by Kristi and Carol
What if …
Let’s say that you’re currently looking for a certain type of volunteer. What if you were never able to recruit more of that type? What if — despite your best efforts and most eloquent pleas — prospective volunteers stopped saying “yes” when you asked them to take a role in your organization?
A few years ago, I (Kristi) consulted with an organization we’ll call “Org-C” — “C” for chaos!!! Their leadership admitted that, to the general public, they appeared to be “running around with our heads cut off” or operating under “controlled chaos.” The challenge was to recruit more volunteers into an existing structure.
We evaluated the system and determined areas of high stress. By expanding the organizational structure, we took pressure off of them. As a result, they gradually came to a place of projecting a calm and efficient leadership presence, and new volunteers joined the team.
How can you do that?
TAKE A DEEP BREATH, AND THINK: What is stressful to you or other leaders in your organization?
In Org-C, it was easy to see the stress points. Three supervisors planned ahead. But on the program day, chaos ensued: regularly scheduled volunteers did not show up; last minute rotating subs did show up, but they hovered around the main command center desk, clogging up an already congested thoroughfare until they were sent to the right location; visitors showed up and needed to be assigned to classrooms; and invariably, some missing supplies would be needed from the back room.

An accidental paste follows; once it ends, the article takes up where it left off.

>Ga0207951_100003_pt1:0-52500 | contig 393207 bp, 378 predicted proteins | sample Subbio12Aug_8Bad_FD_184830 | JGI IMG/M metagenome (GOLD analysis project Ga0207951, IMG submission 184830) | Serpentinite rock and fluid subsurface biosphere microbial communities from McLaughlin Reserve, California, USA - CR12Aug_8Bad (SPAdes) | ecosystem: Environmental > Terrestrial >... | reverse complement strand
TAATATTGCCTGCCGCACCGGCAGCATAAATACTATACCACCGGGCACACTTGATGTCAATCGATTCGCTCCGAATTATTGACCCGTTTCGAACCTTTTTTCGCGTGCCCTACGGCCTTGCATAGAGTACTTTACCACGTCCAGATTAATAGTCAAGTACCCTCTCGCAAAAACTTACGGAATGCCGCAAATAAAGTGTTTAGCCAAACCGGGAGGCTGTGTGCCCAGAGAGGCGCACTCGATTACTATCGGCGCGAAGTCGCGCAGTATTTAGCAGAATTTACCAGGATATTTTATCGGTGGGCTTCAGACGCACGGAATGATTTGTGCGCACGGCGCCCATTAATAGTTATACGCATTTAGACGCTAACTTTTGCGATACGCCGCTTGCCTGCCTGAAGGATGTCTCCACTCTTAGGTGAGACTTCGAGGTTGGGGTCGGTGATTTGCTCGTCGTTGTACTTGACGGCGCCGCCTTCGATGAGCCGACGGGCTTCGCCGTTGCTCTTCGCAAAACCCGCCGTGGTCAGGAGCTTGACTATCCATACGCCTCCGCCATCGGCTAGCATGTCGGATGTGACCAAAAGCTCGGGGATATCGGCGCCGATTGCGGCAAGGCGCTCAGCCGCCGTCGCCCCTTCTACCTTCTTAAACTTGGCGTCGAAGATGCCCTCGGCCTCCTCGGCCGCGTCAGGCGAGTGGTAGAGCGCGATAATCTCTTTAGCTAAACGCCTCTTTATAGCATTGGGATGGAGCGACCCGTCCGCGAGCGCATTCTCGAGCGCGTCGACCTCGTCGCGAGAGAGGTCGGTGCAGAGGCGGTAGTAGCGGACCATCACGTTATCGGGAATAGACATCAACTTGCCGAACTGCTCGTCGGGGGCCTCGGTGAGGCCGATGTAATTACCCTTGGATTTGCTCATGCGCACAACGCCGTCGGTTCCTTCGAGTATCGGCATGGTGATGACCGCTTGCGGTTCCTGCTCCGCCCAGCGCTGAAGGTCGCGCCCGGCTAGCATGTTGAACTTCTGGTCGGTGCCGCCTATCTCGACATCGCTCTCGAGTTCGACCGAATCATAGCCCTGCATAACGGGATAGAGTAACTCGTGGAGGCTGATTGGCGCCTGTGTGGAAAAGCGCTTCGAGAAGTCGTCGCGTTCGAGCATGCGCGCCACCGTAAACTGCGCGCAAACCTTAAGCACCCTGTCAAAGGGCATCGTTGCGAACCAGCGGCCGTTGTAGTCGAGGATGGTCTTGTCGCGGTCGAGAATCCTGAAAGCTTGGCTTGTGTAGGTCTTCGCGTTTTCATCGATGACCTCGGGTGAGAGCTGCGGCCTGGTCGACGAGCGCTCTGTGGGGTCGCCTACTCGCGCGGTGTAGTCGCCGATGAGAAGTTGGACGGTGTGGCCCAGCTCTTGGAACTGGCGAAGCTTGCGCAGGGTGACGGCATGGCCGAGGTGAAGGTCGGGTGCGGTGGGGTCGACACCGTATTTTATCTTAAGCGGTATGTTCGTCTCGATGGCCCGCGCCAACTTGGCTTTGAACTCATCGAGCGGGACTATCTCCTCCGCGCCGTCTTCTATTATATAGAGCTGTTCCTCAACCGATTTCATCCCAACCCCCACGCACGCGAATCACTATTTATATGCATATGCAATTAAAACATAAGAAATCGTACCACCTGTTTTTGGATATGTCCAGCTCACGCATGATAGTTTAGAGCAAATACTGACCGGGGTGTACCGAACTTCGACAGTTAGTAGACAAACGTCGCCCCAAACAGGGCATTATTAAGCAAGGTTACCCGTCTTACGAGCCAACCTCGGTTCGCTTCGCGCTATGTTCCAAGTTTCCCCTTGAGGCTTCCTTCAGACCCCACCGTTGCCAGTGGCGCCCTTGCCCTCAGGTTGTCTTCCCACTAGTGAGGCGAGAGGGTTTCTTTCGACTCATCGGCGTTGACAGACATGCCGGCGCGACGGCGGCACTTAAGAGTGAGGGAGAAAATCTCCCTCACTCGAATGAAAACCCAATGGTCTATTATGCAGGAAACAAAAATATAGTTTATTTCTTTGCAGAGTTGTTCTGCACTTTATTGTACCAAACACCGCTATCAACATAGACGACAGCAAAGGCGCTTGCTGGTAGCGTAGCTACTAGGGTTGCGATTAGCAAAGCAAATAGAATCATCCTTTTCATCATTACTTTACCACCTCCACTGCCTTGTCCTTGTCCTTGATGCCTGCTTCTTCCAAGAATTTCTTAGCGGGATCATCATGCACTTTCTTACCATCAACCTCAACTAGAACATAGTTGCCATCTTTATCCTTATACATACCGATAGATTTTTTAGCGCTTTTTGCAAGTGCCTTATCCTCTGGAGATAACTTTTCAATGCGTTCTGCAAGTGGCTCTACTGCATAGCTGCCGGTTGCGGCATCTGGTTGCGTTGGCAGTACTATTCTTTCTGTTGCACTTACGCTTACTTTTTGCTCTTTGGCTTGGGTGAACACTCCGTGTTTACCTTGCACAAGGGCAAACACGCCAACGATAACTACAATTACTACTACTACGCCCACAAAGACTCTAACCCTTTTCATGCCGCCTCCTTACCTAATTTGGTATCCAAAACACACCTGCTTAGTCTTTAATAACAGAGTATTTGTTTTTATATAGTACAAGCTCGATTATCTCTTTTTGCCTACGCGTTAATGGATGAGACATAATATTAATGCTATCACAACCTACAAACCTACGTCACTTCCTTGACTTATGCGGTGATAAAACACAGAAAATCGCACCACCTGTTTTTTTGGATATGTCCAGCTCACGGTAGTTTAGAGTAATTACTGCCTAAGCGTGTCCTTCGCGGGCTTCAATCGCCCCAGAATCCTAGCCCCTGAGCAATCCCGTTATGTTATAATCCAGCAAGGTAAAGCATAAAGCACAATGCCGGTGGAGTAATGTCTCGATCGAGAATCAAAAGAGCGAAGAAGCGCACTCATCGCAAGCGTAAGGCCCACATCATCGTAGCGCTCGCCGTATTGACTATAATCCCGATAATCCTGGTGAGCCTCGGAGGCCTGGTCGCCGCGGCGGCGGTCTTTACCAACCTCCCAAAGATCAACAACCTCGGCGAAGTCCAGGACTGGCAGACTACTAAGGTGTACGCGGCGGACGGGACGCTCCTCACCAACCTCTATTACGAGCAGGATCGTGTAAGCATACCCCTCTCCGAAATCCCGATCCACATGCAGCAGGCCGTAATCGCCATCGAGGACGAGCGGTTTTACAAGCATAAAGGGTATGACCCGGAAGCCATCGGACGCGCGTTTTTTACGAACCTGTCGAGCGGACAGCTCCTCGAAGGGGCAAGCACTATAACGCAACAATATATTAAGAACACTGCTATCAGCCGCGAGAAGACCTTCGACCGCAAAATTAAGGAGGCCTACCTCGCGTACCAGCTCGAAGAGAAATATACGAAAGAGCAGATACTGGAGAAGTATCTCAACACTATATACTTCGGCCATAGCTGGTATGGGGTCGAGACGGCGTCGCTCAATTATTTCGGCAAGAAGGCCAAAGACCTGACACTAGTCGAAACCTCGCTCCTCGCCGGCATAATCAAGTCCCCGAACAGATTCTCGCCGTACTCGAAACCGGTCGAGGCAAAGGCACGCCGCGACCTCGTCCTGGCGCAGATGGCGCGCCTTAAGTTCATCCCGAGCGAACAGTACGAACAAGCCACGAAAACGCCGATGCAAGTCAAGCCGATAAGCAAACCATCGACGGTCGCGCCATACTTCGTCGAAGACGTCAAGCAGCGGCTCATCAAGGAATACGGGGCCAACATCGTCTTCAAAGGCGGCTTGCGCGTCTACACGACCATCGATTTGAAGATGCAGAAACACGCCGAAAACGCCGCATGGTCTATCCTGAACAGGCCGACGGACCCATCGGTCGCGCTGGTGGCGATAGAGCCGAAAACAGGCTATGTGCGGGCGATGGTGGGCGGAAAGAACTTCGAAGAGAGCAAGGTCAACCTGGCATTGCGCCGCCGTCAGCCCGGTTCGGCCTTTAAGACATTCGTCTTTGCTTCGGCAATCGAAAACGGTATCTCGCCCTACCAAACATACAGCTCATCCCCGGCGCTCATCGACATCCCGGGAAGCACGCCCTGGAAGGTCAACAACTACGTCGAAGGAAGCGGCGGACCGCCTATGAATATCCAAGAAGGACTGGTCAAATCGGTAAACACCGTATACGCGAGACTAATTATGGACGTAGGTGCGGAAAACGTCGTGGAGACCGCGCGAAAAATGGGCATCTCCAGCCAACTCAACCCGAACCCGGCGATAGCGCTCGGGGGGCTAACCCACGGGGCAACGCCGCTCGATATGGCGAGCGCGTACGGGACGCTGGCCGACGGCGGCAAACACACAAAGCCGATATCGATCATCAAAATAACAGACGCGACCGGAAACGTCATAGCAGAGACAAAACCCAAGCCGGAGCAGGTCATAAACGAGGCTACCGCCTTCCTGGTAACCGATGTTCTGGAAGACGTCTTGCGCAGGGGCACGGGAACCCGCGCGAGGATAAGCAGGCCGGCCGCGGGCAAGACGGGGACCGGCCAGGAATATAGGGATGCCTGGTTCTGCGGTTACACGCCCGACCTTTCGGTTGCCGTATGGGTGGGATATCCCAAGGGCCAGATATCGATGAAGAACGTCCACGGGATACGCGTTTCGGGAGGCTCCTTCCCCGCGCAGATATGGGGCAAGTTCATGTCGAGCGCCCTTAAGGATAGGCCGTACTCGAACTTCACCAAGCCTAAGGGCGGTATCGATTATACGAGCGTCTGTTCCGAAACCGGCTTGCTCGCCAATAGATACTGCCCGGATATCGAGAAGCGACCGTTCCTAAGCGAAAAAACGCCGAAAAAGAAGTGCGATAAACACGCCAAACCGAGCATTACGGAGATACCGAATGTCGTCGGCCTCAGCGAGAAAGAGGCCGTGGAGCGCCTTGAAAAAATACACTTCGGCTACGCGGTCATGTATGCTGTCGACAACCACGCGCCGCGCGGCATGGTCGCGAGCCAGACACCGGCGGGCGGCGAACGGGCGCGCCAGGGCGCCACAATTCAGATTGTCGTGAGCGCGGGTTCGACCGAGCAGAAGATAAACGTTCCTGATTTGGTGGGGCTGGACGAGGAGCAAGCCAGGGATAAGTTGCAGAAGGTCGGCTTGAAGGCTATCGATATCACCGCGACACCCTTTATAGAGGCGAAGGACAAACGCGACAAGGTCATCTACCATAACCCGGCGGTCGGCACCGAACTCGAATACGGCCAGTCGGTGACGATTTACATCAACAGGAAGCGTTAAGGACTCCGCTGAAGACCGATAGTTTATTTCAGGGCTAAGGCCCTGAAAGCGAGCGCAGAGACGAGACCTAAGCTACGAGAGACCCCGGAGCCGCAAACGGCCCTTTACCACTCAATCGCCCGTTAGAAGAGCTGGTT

STOP FOR A SECOND, AND LOOK CLOSELY: Are the job descriptions in your existing organizational structure up to date?
In Org-C’s past, when the 3 supervisors started serving, the organization was staffed with many stay-at-home moms. The moms volunteered during the week so that everything was ready. But like many organizations, Org-C felt the changes in society as women went back to work. Often “supplies” were one of the tasks that slipped through the cracks in preparation. The supervisors tried to pick up the slack on program day, in addition to data-entry in the new digital age, and making last-minute assignments for more substitutes in a growing ministry. None of these new responsibilities were in the job description.
COMPARE REALITY TO WHAT IS ON PAPER: Although capable people are working hard, do their jobs match reality?
Once everything was on paper, it didn’t take long to see that the 3 supervisors in Org-C were being stretched beyond their limits. Their main role was to supervise volunteers. With a smaller pool of volunteers, more technology, and an expanding organization, no one had quite understood how the work load of the 3 supervisors had become unmanageable.
The next step? Do something about it.
Come back for Part 2 to see what we tried.